Innovation Award Rudnicki Industrial Inc.

Mike Rudnicki is not an engineer by trade, yet he has the mind of one.

The affable and approachable owner of Rudnicki Industrial is known in Thunder Bay as an inventor, a problem solver, a teacher, and a well-respected businessman who’s been instrumental in the startup of many small companies and the ongoing success of others.

His open door policy to take walk-in business and his willingness to coach apprentices and work with entrepreneurs has often earned him past hometown honours for business excellence and innovation.

Once heavily reliant on the sawmill industry, his seven-employee custom machine shop has diversified its client mix by specializing in repair work for the Ministry of Transportation, independent contractors, wood harvesters and increasingly the mining industry, the latter occupying close to 50 per cent of their work.

“We’ve been through enough hard times to know you can’t turn anybody away,” said Rudnicki, who occasionally instructs on mechanical design and Solidworks software at Confederation College.

One of Rudnicki’s nominators said his greatest asset is his ability to think outside of the box in design.

Trained as a machinist, his 6,000-squarefoot Dawson Road machine shop is where Rudnicki’s creative juices for tinkering and natural acumen for tackling mechanical problems can flow freely.

“I have the whole shop to play with.”

Over the years, this has led to the creation of a small catalogue of his own home-grown, niche products.

He’s designed and manufactured heavy-duty industrial brush cutters, a high-speed steel strap-eating machine, and portable barrel crushers to reduce the trash haul for companies working in remote areas.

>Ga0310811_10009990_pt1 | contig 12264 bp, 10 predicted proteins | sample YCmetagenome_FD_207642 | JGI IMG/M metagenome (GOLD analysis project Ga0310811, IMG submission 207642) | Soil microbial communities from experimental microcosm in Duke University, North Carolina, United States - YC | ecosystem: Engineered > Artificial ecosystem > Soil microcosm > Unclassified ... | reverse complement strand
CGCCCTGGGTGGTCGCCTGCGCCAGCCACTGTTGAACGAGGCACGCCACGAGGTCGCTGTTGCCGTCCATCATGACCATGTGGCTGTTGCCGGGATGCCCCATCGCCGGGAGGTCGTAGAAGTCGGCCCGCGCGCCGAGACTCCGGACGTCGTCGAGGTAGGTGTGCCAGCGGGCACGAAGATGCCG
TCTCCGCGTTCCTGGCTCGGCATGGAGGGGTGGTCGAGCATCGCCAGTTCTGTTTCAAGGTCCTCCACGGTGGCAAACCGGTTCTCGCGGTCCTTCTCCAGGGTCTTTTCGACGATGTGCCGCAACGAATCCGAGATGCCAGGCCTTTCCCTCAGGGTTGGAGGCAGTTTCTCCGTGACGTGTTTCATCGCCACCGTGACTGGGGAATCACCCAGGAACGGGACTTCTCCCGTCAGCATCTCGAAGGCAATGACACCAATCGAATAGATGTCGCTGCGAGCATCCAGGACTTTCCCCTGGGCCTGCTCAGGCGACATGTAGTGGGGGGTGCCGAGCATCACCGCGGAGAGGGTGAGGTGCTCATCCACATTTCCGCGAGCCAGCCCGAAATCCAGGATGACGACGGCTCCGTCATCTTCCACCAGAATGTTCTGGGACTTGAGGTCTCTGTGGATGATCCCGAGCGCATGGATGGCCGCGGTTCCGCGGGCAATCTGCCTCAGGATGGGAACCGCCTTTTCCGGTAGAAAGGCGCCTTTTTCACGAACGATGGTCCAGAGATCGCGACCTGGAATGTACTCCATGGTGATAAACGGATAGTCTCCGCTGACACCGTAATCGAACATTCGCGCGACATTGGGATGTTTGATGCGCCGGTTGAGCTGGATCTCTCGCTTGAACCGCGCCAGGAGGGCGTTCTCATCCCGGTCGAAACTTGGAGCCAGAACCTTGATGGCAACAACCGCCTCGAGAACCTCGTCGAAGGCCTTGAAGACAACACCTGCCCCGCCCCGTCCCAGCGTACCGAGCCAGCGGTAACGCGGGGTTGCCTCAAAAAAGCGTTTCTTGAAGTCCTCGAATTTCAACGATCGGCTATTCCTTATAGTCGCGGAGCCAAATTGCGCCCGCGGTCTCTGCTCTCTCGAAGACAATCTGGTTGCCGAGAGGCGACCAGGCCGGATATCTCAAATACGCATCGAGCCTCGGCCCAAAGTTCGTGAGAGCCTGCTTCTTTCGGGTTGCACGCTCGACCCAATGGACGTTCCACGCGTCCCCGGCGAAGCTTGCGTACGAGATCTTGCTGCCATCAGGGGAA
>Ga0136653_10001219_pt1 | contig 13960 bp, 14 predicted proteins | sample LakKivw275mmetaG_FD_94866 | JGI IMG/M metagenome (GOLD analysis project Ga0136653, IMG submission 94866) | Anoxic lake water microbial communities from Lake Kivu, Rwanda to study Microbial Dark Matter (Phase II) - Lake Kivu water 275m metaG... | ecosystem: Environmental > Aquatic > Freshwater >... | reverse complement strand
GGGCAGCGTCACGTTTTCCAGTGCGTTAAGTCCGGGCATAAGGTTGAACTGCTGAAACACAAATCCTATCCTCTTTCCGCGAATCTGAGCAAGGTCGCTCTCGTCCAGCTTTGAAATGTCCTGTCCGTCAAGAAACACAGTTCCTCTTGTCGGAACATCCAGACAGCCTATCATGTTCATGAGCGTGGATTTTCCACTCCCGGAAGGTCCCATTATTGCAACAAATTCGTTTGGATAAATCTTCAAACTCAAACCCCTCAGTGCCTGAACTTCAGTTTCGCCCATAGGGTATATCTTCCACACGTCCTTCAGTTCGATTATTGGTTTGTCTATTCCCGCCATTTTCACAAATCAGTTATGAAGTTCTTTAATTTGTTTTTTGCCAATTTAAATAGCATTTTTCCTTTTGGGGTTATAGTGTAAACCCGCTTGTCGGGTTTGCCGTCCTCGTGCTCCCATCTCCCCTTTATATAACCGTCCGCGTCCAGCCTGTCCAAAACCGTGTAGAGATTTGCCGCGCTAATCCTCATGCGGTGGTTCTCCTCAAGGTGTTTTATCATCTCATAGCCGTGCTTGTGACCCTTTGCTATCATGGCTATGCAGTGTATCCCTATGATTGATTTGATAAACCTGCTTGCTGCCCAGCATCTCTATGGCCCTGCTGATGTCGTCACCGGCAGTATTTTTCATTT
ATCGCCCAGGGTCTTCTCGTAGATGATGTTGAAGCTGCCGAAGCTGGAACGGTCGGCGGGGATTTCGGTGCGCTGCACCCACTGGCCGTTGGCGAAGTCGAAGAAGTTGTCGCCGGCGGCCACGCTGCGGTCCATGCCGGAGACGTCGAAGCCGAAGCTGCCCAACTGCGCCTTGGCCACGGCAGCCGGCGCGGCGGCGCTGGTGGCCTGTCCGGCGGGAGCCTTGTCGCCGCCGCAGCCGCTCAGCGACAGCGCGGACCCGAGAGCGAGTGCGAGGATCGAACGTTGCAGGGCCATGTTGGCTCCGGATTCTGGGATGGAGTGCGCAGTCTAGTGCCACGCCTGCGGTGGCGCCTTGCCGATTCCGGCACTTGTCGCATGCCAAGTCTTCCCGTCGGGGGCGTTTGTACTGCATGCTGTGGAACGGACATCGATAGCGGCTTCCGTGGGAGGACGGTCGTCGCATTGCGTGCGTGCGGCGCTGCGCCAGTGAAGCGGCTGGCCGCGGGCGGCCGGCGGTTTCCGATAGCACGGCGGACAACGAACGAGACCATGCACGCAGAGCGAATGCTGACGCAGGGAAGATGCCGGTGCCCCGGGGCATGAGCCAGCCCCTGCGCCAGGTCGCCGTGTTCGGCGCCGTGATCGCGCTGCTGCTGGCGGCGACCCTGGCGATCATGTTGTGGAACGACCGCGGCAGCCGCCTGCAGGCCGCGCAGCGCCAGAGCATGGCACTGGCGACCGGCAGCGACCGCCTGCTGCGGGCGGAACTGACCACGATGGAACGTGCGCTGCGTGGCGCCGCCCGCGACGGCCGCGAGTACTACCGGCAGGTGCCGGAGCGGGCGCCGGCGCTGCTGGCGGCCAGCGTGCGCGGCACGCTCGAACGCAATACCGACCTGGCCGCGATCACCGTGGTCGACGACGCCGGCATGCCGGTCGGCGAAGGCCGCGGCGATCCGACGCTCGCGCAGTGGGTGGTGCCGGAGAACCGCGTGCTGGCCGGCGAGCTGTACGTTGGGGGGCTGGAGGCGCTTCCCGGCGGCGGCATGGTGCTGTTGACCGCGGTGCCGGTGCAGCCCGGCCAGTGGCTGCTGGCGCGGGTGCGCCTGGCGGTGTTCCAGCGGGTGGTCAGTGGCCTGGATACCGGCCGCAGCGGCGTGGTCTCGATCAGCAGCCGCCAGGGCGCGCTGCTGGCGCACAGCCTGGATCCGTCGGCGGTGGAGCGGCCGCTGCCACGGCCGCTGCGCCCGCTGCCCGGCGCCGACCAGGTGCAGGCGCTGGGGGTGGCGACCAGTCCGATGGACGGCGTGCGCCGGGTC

His latest invention is the Overhauler, a pickup truck-mounted rack that can lift boats and other heavy objects with a hydraulic system.

The in-house products keep the shop active during slack periods, said Rudnicki.

“Everything I’ve developed has essential been a fill-in when we’re not busy.”

Though it makes up only five per cent of the shop work, it’s gradually taken on greater priority as the company seeks to diversify.

“It’s got legs of its own. We get constant, regular orders from all over the world.”

What’s cemented his reputation is offering his assistance and expertise to inventors and budding entrepreneurs on proof-of-concept and prototype projects.

“I would love to say I’m rich because of it but I’m not,” chuckles Rudnicki. “I do most of the labour myself because it’s a labour of love.”

His innovative products were often born on the shop floor during evenings and weekends.

“I play with something until I get it right.”

CNC milling machines enable his company to design and build equipment and custom parts to handle most any industrial job in the city.

His plans for the shop are to keep having fun developing a line of in-house products that will continue to add value to the company beyond just the physical assets.

“Everybody sooner or later wants to retire. The idea of the company, for me, is build some inherent value, not only in the company, building, and equipment inside but in some of the products, that if someone wanted to pursue them, they could do so independently.”